Today in Apple history: Secret project ports Mac OS to PCs

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Should Apple have licensed Mac OS back in the early 1990s?
Photo: Thomas Hawk/Flickr CC

December 4: Today in Apple history: Secret Apple project nicknamed 'Star Trek' ports Mac OS to PCs under the code-name 'Macrosoft' December 4, 1992: Apple engineers demonstrate a “proof of concept” of the Mac operating system running on an Intel computer.

More than a decade before Macs will switch to Intel processors, the astonishing feat is part of an aborted plan to make Apple’s software available on other manufacturer’s hardware. Apple ultimately chickens out, fearing (probably correctly) that this will hurt Macintosh sales.

Today in Apple history: World’s first iPad-only newspaper folds

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The Daily iPad newspaper was a great, but ultimately failed, experiment.
News Corp's experiment with an iPad "newspaper" came to an ugly end.
Photo: The Daily

December 3: Today in Apple history: iPad-only newspaper The Daily closes December 3, 2012: News Corp pulls the plug on The Daily, the world’s first iPad-only newspaper, less than two years after launching the publication.

While the writing has been on the wall for some time, the closure is a blow for those who view the iPad as the savior of the traditional publishing industry.

Today in Apple history: QuickTime brings video to the masses

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QuickTime brought multimedia to Macs -- and the masses.
QuickTime brought multimedia to Macs -- and the masses.
Photo illustration: Ste Smith/Cult of Mac

December 2: Today in Apple history: QuickTime brings video to the masses December 2, 1991: Apple ships its first public version of QuickTime, bringing video to Mac users running System 7.

Containing codecs for graphics, animation and video, QuickTime confirms Apple’s status as a leading multimedia tech company. The software also starts us all off on the path to playing video on our computers. This fundamental transformation of Macs into media machines eventually leads to iTunes Movies, YouTube and more.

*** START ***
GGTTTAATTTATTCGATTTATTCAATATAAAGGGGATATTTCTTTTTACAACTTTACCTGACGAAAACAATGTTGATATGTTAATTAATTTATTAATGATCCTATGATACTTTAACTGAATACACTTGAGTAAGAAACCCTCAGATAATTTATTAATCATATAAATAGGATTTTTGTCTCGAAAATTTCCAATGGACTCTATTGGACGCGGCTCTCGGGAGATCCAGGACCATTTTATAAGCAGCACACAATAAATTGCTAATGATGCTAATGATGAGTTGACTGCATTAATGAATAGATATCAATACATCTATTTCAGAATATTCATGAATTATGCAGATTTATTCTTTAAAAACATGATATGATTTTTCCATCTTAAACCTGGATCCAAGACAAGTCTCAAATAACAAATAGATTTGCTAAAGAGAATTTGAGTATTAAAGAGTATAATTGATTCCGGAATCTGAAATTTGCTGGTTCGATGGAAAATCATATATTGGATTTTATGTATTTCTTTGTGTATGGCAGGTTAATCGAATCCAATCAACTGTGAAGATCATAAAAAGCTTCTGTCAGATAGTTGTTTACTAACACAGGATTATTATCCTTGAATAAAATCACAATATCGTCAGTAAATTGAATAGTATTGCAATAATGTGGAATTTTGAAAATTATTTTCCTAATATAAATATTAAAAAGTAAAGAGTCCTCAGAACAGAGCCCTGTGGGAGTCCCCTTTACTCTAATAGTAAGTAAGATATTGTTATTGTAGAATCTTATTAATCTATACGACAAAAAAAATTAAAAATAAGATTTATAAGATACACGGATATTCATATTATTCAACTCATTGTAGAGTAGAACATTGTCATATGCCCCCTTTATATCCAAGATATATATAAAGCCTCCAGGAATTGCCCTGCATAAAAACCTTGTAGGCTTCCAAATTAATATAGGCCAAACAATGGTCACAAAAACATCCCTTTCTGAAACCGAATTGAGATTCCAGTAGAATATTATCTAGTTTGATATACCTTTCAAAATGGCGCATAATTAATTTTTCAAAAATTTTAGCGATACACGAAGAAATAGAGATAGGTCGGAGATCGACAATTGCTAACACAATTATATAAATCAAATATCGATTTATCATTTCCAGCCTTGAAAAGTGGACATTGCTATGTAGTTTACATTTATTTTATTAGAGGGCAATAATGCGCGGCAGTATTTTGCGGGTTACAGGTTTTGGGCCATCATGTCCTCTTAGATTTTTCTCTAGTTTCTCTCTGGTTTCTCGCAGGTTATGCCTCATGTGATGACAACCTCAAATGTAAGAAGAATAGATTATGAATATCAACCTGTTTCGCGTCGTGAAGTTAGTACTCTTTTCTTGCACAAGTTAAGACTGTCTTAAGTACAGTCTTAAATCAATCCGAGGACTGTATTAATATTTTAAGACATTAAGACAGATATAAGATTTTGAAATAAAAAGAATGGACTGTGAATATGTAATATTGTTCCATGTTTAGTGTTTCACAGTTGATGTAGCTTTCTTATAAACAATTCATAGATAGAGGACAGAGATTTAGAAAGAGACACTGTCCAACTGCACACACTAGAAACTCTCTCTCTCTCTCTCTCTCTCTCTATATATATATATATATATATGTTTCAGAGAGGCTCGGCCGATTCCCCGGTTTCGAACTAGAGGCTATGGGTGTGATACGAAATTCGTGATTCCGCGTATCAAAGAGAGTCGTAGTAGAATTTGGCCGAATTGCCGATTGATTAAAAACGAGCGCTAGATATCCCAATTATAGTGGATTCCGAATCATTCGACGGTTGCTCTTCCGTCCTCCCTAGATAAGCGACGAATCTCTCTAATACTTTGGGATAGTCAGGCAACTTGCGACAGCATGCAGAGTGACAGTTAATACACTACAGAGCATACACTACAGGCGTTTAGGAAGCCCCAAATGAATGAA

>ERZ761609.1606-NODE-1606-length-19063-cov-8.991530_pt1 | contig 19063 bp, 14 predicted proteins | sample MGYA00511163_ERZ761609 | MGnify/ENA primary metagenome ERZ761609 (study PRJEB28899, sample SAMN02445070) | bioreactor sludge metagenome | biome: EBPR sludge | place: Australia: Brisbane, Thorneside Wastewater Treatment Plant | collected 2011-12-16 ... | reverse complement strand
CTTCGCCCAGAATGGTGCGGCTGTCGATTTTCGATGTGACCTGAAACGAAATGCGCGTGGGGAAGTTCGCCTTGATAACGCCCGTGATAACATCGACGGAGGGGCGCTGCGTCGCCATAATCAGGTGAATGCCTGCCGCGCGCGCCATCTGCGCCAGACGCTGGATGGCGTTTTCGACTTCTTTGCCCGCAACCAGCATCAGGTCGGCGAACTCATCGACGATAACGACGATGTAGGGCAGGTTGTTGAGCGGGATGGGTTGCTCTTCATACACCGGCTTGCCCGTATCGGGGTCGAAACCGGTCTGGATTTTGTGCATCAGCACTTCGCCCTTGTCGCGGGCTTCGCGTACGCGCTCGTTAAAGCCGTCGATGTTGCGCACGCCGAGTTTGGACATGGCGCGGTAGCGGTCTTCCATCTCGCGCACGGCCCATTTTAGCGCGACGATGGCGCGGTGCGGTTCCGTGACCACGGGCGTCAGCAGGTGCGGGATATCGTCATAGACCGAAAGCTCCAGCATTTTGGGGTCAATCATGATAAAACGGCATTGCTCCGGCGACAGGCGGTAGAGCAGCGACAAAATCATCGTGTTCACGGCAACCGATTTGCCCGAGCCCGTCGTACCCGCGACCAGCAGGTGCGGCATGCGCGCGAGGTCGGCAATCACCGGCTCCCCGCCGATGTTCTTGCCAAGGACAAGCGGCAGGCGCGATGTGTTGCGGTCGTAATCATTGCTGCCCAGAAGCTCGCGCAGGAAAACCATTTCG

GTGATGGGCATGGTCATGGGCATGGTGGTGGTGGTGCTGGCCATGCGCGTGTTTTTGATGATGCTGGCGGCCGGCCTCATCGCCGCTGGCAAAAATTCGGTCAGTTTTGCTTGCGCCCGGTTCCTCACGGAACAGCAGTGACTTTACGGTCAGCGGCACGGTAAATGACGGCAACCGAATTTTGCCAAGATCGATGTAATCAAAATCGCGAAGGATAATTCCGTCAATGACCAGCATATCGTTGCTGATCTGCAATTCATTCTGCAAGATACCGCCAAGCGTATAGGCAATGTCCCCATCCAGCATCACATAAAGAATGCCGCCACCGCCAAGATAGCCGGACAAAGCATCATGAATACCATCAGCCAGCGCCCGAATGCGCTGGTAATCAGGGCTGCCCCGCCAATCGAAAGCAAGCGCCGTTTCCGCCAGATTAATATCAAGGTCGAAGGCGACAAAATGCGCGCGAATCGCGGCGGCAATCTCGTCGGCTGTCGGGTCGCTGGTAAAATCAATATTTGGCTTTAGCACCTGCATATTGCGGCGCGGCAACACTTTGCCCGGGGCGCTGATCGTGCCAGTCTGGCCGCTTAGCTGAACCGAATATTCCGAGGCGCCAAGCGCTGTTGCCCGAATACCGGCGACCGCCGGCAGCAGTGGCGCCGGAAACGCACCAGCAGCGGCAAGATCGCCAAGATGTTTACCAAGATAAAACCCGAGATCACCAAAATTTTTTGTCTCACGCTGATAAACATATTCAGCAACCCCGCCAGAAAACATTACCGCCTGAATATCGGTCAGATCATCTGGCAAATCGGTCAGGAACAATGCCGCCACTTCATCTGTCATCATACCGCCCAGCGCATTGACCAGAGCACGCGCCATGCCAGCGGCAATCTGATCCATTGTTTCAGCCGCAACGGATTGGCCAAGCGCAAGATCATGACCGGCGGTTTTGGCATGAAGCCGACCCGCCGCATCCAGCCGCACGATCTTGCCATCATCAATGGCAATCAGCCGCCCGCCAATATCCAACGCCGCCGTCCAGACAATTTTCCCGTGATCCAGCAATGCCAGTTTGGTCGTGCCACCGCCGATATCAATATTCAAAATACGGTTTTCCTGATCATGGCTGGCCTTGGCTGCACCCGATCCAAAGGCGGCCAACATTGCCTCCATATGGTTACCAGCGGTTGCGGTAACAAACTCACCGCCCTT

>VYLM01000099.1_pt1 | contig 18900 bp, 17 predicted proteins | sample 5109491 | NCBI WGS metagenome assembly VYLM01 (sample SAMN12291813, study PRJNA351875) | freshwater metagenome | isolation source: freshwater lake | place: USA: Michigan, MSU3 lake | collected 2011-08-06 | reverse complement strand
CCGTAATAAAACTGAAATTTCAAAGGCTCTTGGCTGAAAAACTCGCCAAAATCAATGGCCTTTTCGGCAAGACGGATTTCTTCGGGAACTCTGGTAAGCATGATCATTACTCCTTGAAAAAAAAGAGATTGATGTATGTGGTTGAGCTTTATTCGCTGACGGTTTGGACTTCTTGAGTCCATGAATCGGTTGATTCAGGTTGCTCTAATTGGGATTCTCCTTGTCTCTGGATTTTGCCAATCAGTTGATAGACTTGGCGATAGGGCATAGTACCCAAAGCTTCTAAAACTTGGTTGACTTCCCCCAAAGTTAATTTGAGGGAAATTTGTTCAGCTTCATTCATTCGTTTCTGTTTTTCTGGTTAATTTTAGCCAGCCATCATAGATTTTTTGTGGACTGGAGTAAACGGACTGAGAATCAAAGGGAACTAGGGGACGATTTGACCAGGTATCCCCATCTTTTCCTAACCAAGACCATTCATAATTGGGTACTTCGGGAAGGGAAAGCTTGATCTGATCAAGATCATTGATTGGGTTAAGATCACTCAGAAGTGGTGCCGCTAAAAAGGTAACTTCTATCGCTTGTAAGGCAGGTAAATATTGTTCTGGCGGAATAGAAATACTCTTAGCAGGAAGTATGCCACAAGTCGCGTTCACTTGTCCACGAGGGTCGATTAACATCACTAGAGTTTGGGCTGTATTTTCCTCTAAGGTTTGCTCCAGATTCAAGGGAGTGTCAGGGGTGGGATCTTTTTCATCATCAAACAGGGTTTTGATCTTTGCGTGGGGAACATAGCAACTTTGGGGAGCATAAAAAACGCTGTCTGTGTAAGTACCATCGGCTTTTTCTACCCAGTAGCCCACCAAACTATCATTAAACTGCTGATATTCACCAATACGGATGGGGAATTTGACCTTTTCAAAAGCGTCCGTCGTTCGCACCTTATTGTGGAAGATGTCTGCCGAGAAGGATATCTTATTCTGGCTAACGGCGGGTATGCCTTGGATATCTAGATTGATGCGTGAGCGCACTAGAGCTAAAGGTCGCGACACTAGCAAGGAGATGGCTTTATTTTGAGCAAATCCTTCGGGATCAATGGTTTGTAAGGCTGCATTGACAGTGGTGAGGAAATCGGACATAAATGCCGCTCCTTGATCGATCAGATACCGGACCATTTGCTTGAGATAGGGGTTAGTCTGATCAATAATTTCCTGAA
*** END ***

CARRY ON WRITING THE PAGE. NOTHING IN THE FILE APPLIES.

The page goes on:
Today in Apple history: Fans queue up as Apple opens Tokyo store, its first outside US

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Apple's store in Tokyo's swanky Ginza shopping district.
Apple's first non-U.S. Apple Store was located in Tokyo, Japan.
Photo: Héctor García/Kirai CC

November 30: Today in Apple history: Apple opens first store outside U.S. in Tokyo's trendy Ginza shopping district November 30, 2003: Apple expands its retail chain outside the United States, opening its 73rd Apple Store in Tokyo’s trendy Ginza shopping district.

On opening day, thousands of Apple fans — possibly the biggest queue in Apple history — line up around the block in the rain to gain early access to the store, which offers five full floors of Apple product goodness.

Steve Jobs does not show up for the opening. However, shoppers hear a welcoming speech from Eiko Harada, president of Apple Japan.

Today in Apple history: Pixar IPO makes Steve Jobs a billionaire

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The Pixar IPO is a key part of Steve Jobs' professional turnaround.
Photo: Ben Stanfield/Flickr CC